Conference season, autumn 2021 - The What & the How

We know what players do, but we don't know how they do it

-- paraphrasing Vosse de Boode, Ajax's Head of Sports Science, speaking at StatsBomb Conference in 2021

It's the most wonderful time of the year
With the nerds all assembling,
The Voronois tending,
To show up on screen...
It's the most wonderful time of the year

-- paraphrasing Andy Williams, American pop singer, singing "It's the Most Wonderful Time of the Year" in 1963

Yes, it's analytics conference season. The New England Symposium on Statistics in Sports (aka NESSIS) is running online every Friday throughout October, and the StatsBomb conference took place in-person this past Friday as well. There's too much to take each conference talk-by-talk, but keep an eye on the respective YouTube channels (NESSIS, StatsBomb) and programmes for the events are here (NESSIS, StatsBomb).

But if you take both together, there are some interesting trends on view of where football analytics is heading...

As the De Boode quote (/paraphrase, I can't remember her exact line) at the start of this newsletter says, analytics is fairly adept at answering the 'what' questions in football now, but less so at the 'how'. In her talk at the StatsBomb conference this year she gave a good example of what that latter part can look like.

Answering the 'how'

When André Onana arrived at Ajax, he used a different stance to how Ajax goalkeepers were taught to set themselves in when preparing to make a save. Wider. The club could have just trained him out of it, thinking their way was best, but they just so happened to have a movement analysis lab and sports science department to hand.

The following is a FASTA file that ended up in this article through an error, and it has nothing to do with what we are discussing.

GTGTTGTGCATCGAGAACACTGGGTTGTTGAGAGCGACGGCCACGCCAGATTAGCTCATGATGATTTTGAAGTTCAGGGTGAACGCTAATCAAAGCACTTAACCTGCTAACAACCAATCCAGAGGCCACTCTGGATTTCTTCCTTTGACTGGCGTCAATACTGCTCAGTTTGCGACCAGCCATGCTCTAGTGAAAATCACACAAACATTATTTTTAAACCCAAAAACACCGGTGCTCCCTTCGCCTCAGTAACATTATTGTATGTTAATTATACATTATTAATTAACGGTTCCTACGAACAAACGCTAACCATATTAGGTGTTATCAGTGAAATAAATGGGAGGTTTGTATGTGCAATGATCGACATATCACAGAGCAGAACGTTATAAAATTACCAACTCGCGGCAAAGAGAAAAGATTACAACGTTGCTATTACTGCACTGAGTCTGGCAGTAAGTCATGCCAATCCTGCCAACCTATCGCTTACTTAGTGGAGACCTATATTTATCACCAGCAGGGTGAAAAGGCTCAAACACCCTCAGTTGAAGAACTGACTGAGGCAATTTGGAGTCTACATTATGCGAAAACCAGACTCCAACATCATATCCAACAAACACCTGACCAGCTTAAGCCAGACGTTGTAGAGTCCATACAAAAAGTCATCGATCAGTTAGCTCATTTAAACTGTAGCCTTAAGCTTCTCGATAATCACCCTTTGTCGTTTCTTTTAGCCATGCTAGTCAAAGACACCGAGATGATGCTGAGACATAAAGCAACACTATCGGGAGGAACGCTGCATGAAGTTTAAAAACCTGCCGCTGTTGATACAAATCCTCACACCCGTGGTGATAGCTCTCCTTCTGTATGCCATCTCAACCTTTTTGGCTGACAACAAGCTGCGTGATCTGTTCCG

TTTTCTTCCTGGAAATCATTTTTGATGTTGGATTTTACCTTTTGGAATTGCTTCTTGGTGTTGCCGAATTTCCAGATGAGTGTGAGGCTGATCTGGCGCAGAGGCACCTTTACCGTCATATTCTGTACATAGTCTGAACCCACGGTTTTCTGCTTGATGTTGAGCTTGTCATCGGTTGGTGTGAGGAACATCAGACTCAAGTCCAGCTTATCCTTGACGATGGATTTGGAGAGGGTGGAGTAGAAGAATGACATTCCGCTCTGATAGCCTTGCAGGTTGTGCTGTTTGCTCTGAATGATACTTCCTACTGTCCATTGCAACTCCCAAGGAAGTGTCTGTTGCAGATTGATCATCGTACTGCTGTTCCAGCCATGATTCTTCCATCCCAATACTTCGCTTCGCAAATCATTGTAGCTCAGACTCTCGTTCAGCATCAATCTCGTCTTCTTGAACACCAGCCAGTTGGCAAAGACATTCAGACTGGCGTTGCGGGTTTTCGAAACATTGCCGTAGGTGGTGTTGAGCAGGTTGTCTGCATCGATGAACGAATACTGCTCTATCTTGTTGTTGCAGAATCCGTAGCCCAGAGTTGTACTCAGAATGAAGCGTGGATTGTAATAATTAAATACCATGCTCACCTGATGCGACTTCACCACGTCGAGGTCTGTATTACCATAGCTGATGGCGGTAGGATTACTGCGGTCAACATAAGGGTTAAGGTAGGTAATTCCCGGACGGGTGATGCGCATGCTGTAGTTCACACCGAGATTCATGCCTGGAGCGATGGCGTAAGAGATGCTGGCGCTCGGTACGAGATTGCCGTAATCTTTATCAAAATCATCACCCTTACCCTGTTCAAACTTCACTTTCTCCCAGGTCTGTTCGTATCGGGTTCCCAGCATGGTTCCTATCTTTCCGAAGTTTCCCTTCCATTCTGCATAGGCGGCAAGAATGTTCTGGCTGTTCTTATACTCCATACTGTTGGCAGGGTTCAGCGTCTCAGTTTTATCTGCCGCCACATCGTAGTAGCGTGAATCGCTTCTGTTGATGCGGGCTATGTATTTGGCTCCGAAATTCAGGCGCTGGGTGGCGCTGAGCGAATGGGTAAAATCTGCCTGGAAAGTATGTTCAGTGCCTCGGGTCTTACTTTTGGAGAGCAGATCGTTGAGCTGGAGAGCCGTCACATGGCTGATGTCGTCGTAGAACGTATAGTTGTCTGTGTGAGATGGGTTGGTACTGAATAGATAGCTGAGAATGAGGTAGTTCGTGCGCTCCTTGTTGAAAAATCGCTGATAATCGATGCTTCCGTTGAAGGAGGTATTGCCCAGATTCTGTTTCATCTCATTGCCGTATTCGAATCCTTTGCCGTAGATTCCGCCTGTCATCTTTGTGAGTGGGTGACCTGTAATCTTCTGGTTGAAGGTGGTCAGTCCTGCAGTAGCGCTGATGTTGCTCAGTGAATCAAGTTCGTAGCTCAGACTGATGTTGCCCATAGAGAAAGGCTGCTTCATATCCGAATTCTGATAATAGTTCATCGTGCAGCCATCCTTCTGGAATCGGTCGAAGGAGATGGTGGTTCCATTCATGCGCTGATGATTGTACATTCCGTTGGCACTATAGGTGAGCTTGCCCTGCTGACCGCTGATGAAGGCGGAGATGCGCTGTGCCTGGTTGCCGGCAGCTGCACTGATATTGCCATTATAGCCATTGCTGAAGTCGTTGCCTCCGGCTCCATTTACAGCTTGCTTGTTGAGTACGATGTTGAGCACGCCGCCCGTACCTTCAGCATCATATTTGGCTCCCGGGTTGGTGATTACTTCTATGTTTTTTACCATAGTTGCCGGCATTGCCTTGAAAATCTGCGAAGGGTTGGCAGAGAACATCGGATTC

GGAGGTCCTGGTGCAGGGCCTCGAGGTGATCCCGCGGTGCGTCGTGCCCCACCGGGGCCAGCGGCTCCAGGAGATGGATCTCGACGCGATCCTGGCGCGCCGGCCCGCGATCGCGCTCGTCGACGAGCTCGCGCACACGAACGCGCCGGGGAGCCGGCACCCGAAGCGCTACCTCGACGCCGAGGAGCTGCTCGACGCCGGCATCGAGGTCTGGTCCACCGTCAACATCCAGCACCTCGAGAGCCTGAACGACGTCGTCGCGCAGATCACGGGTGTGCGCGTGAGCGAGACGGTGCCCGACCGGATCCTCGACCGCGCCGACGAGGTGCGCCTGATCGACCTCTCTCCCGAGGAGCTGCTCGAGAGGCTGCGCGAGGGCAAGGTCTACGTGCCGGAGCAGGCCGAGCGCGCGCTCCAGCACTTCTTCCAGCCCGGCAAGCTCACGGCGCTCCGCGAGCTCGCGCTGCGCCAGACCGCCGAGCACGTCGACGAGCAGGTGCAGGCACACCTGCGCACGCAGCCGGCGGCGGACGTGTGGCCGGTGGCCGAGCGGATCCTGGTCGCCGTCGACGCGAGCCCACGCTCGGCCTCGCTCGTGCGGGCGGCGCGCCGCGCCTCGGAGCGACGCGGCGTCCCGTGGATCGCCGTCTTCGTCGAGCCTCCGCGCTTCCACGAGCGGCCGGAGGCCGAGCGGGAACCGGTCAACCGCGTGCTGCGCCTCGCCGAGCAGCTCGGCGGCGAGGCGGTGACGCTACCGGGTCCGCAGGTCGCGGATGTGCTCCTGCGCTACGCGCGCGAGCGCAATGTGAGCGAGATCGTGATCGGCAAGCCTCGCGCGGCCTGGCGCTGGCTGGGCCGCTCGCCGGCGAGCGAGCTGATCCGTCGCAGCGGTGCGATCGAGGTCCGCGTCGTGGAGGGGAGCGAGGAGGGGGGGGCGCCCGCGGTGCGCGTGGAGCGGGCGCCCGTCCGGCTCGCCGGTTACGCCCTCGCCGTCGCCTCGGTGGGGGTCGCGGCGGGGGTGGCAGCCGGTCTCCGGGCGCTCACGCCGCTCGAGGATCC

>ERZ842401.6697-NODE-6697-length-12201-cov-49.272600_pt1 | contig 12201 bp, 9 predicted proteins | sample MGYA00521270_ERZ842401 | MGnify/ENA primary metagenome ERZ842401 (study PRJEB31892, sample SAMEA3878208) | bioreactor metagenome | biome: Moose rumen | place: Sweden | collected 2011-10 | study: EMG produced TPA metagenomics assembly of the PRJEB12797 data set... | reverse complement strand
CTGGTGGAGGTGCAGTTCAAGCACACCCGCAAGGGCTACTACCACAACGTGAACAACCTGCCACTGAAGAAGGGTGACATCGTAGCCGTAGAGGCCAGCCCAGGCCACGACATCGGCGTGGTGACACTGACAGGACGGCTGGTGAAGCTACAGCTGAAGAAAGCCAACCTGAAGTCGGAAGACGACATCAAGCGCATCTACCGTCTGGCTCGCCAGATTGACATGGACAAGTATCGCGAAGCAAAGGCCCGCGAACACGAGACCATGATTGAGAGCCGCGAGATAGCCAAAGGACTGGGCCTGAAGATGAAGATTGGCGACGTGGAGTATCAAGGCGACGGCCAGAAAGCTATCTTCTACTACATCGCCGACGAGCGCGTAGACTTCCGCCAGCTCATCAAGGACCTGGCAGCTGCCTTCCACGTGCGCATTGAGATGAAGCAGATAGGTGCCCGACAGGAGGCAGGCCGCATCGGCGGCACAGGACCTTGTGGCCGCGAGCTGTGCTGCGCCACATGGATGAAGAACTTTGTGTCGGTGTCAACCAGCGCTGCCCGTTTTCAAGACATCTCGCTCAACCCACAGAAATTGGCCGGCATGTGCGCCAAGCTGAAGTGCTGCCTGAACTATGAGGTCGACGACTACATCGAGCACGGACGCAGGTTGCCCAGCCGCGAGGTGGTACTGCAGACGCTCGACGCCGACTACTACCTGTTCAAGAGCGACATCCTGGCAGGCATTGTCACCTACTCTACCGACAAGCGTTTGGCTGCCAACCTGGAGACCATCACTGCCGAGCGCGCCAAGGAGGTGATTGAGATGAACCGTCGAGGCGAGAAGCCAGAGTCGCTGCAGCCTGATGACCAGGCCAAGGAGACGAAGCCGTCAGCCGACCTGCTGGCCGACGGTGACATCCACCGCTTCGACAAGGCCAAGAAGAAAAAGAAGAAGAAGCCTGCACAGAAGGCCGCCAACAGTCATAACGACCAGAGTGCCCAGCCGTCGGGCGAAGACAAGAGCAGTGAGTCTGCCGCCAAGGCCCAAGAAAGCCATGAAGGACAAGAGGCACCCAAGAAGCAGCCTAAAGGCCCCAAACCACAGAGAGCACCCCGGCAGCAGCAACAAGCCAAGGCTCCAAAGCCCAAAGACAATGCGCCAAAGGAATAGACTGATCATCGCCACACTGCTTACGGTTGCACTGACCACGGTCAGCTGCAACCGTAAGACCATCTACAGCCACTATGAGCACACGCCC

De Boode and co tested reaction time and dive velocity across a number of their goalkeepers in different stances. They could use motion capture systems to get data on the angle of how the 'keepers stood and how they moved. And then they could analyse that data, and find that Onana was right after all. His wider stance, in certain circumstances at least, was linked to quicker reaction times and faster dive velocities.

Now, this is the most cutting of cutting edges in the field (and perhaps shows how Ajax keep producing such talented players). But although the presenters at these two conferences don't have what Ajax have at their disposal, their talks have also been dominated by questions that go beyond the 'what' and are getting closer to the 'how'. Principally, by investigating player decision-making.

It's all very well to know that players this many shots or make that many passes, but how often do they have those opportunities and choose not to? A goalkeeper may make a number of saves, but how do they manage to pull it off?

Across the 12 talks on the 'research' track of StatsBomb's conference and the first week of NESSIS, at least six of them featured a look at 'decision-making' in some form.

Three StatsBomb research talks mentioned it explicity: 'What drives the goalkeepers' decisions?' from Samer Fatayri, Kirill Serykh, and Egor Gumin; 'The quest for the right pass: Decision making' from Javier M. Buldú and Borja Burriel; and 'Turning with the ball & decision-making under pressure' from Soumyajit Bose and Manas Sarawat. Also of note is the fact all of these focus on a different area of the game.

As well as that, Hadi Sotudeh's talk 'Potential Penetrative Pass' contributed to the theme, developing a framework to identify when a player could have made a penetrative pass but either opted not to or didn't see the option.

And on top of that, two NESSIS talks each brought a slightly different flavour. Craig Fernandes looked at 'Untangling the Relationship between Intention vs Execution' -- but in tennis, rather than football. That said, there's a lot of knowledge and idea transfer that takes place between sports, so maybe someone in the non-racquet sport will take some inspiration from it in the future.

Also at NESSIS was Sam Gregory presenting 'Pace and Power: Removing Unconscious Bias from Soccer Broadcasts'. Here the focus wasn't on what players decided to do, but how viewers decide (unconsciously) to talk about women's football vs men's football and black footballers compared to white footballers.